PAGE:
Baseline assessments for the extension study were performed at the month 12 visit of the core study. Assessments for efficacy and safety during the extension study were performed monthly at months 1–12 (blinded phase), and safety assessments were additionally performed every subsequent 2 months until patient withdrawal or study termination (open-label phase). A termination visit occurred within ~ 14 days after the last dose of lesinurad.
Efficacy assessments in the core studies were continued through month 12 of the extension study. The primary endpoint of the extension study was the proportion of patients who experienced complete resolution of at least one target tophus at each monthly visit and overall. Secondary tophus endpoints were the proportion of patients with best tophus response (complete or partial resolution) of at least one target tophus at each visit and overall, and the mean change and mean percentage change from core study baseline in the sum of areas for all target tophi at each visit.
The key secondary endpoint was the mean rate of gout flares requiring treatment in the period from the end of extension month 2 to the end of extension month 12, recorded by patients via electronic diary. Secondary endpoints included the proportion of patients with sUA < 5.0 mg/dl (primary endpoint in the core study), as well as < 4.0 and < 3.0 mg/dl, at each monthly visit up to month 12 in the extension study. Absolute and percentage changes in sUA from the core study baseline were also measured at each visit.
Safety assessments throughout the extension study included the incidence and severity of treatment-emergent adverse events (TEAEs; coded according to Medical Dictionary for Regulatory Activities version 14.0) and their relationship to study medication, TEAEs leading to withdrawal, and serious adverse events (SAEs). Renal safety assessments consisted of renal-related and kidney stone TEAEs (itemized in Additional file 1: Table S1) and instances of sCr elevation greater than or equal to 1.5 times and greater than or equal to 2.0 times baseline. Assessments of cardiovascular TEAEs included cardiovascular-related AEs and rates of major adverse cardiovascular events (MACE) (i.e., cardiovascular death, nonfatal myocardial infarction, and nonfatal stroke) . Clinical laboratory evaluations (hematology, serum chemistry, and urinalysis) and vital sign assessments were performed at planned monthly assessments. Safety data were reviewed by an independent data monitoring committee, renal events adjudication committee, and cardiovascular endpoints adjudication committee appointed by the study sponsor.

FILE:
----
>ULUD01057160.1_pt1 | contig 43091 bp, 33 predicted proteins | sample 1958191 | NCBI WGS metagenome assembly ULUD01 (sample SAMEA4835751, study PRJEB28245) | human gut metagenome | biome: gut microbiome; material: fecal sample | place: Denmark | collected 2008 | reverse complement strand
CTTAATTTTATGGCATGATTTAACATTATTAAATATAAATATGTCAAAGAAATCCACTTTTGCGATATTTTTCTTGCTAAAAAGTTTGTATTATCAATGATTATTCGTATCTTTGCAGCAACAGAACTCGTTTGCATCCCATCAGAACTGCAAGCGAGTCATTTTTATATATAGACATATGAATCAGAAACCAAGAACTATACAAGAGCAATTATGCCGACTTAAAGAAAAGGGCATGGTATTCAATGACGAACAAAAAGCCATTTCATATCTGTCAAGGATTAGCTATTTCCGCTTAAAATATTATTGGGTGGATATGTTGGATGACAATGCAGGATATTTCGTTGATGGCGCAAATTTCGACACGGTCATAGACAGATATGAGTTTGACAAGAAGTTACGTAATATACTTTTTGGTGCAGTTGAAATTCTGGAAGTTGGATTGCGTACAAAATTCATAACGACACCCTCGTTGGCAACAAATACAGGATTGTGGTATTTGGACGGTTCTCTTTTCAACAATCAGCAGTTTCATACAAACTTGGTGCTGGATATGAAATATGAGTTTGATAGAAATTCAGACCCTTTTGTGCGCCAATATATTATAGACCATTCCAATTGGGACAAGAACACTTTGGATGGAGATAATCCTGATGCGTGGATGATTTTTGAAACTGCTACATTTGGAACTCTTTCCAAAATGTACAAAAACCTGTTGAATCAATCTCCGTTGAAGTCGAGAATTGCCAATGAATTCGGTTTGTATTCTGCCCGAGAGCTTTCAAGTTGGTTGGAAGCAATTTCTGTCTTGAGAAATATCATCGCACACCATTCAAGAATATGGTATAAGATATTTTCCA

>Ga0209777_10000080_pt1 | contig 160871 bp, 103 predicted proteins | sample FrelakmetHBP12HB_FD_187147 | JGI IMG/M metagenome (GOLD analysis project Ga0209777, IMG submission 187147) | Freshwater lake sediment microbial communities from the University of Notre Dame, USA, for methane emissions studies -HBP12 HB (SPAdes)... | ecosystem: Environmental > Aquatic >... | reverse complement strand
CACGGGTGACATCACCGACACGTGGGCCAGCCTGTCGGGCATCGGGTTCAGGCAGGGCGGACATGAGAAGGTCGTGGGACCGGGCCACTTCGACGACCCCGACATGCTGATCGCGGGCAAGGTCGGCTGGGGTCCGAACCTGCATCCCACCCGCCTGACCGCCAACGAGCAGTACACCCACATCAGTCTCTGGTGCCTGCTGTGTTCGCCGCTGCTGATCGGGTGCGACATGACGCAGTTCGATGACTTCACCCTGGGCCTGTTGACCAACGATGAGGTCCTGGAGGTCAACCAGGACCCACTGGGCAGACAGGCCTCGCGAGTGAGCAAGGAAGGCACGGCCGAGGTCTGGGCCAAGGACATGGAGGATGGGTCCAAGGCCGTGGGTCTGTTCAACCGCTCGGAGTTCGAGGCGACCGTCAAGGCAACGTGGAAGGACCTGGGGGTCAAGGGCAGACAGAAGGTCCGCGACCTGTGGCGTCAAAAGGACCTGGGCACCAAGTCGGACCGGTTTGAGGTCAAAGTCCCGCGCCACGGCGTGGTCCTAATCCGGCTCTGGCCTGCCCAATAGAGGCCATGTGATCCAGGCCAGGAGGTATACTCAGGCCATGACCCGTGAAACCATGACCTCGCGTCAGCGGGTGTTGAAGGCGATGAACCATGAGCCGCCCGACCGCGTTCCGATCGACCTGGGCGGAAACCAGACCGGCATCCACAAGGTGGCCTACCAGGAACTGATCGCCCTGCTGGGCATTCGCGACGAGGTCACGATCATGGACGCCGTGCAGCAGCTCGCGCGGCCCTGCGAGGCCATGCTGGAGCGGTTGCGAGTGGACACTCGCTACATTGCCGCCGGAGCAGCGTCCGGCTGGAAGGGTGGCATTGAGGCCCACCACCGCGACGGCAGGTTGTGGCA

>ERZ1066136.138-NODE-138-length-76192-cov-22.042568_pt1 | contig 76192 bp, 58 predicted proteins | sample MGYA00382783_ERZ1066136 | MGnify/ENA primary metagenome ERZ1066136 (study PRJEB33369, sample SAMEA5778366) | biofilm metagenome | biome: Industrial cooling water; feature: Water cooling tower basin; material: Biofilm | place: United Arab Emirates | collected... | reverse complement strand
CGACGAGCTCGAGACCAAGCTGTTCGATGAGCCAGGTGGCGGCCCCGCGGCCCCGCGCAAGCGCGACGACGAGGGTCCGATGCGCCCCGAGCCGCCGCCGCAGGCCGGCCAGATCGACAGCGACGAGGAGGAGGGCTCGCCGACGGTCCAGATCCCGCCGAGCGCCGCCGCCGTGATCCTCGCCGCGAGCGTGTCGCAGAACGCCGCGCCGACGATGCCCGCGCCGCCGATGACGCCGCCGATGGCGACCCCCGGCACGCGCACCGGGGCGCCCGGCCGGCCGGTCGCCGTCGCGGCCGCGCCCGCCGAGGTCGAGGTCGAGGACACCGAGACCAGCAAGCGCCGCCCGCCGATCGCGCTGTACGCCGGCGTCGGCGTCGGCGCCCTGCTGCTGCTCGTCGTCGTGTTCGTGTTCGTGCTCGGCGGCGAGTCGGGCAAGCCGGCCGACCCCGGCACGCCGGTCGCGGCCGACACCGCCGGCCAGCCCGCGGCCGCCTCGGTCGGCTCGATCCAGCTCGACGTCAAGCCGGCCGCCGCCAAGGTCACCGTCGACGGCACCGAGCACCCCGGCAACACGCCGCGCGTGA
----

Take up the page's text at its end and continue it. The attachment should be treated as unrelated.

Efficacy and safety analyses used the intention-to-treat and safety populations, respectively. The intention-to-treat population included all randomized patients who received at least one dose of lesinurad in the extension study and had at least one postbaseline efficacy measurement. The safety population included all patients who received at least one dose of lesinurad in the extension study.
Tophus resolution rates were compared between treatment groups in each time interval and tested using the Cochran–Mantel–Haenszel test statistic, stratifying by core study to account for any study-specific sUA-lowering effect and by core day − 7 renal function (randomized values). Rates of gout flares requiring treatment were compared between groups by adding the number of flares in each time interval. Estimates of the adjusted rate of gout flares requiring treatment were obtained from negative binomial regression adjusted by day − 7 renal function and day − 7 sUA status (randomized values) and log follow-up time as the offset variable.
Proportions of patients at each scheduled visit who achieved sUA < 5.0, < 4.0, and < 3.0 mg/dl were tabulated for each treatment group. Analyses used missing value imputation (i.e., patients with missing data were considered nonresponders), observed cases, and last observation carried forward imputation. sUA levels during the extension study were analyzed using an analysis of covariance model with baseline value as a covariate and treatment group and core day − 7 sUA status as factors (randomized values) for the intention-to-treat population.
TEAEs were defined as AEs that started on or after the first lesinurad dose in the extension study or AEs that started before the first lesinurad dose but worsened during the extension study. TEAEs are presented as cumulative results throughout the extension study. TEAEs were also calculated as exposure-adjusted incidence rates (number of patients with events per 100 person-years [PY]) to adjust for differences in duration of lesinurad exposure in the four treatment groups. Exposure-adjusted incidence rates are presented for the core study and for the core plus 12 months of the extension study.
Descriptive statistics are provided for safety data, with categorization according to randomized treatment group. For patients whose lesinurad dose was decreased from 400 to 200 mg daily at extension month 12, according to protocol amendment, safety analyses are allocated to the initial randomized dose. All analyses were performed with SAS software version 9.1.3 or higher (SAS Institute, Cary, NC, USA).